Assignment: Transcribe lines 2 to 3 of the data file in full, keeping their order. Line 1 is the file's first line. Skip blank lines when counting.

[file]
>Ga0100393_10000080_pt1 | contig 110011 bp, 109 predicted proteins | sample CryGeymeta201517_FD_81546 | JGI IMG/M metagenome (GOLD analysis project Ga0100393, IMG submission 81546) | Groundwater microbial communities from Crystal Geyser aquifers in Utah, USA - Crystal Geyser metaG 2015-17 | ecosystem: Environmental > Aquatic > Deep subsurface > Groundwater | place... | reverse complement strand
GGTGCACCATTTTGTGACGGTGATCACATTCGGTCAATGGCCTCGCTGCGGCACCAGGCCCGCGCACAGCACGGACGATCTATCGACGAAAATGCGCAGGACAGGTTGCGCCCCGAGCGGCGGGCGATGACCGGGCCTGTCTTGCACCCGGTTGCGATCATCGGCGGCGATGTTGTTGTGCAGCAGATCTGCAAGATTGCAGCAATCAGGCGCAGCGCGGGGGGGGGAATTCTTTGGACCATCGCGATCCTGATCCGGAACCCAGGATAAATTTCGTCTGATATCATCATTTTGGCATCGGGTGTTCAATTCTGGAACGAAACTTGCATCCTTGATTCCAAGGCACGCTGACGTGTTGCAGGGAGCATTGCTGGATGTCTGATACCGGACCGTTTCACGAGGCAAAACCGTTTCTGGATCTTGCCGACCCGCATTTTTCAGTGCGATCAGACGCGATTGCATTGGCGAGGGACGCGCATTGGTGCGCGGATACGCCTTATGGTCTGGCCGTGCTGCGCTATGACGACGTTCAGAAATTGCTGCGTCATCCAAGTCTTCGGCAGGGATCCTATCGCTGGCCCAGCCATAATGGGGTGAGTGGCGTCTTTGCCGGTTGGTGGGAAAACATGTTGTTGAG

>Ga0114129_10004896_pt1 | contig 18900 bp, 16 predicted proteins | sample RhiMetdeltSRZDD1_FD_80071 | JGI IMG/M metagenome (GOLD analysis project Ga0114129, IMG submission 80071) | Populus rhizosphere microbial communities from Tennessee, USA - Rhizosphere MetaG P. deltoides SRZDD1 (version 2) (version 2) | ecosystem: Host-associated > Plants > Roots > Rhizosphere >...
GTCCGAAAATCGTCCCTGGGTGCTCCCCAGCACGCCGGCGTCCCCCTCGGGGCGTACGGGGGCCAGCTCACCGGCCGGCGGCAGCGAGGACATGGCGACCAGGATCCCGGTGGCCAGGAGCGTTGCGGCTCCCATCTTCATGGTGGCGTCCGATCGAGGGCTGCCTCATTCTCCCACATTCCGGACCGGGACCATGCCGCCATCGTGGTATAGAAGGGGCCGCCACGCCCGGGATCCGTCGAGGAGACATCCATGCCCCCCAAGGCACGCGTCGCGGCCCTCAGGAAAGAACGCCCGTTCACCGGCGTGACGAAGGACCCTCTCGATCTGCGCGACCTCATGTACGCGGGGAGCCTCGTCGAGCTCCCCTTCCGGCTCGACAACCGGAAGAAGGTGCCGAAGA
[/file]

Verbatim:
GGTGCACCATTTTGTGACGGTGATCACATTCGGTCAATGGCCTCGCTGCGGCACCAGGCCCGCGCACAGCACGGACGATCTATCGACGAAAATGCGCAGGACAGGTTGCGCCCCGAGCGGCGGGCGATGACCGGGCCTGTCTTGCACCCGGTTGCGATCATCGGCGGCGATGTTGTTGTGCAGCAGATCTGCAAGATTGCAGCAATCAGGCGCAGCGCGGGGGGGGGAATTCTTTGGACCATCGCGATCCTGATCCGGAACCCAGGATAAATTTCGTCTGATATCATCATTTTGGCATCGGGTGTTCAATTCTGGAACGAAACTTGCATCCTTGATTCCAAGGCACGCTGACGTGTTGCAGGGAGCATTGCTGGATGTCTGATACCGGACCGTTTCACGAGGCAAAACCGTTTCTGGATCTTGCCGACCCGCATTTTTCAGTGCGATCAGACGCGATTGCATTGGCGAGGGACGCGCATTGGTGCGCGGATACGCCTTATGGTCTGGCCGTGCTGCGCTATGACGACGTTCAGAAATTGCTGCGTCATCCAAGTCTTCGGCAGGGATCCTATCGCTGGCCCAGCCATAATGGGGTGAGTGGCGTCTTTGCCGGTTGGTGGGAAAACATGTTGTTGAG

>Ga0114129_10004896_pt1 | contig 18900 bp, 16 predicted proteins | sample RhiMetdeltSRZDD1_FD_80071 | JGI IMG/M metagenome (GOLD analysis project Ga0114129, IMG submission 80071) | Populus rhizosphere microbial communities from Tennessee, USA - Rhizosphere MetaG P. deltoides SRZDD1 (version 2) (version 2) | ecosystem: Host-associated > Plants > Roots > Rhizosphere >...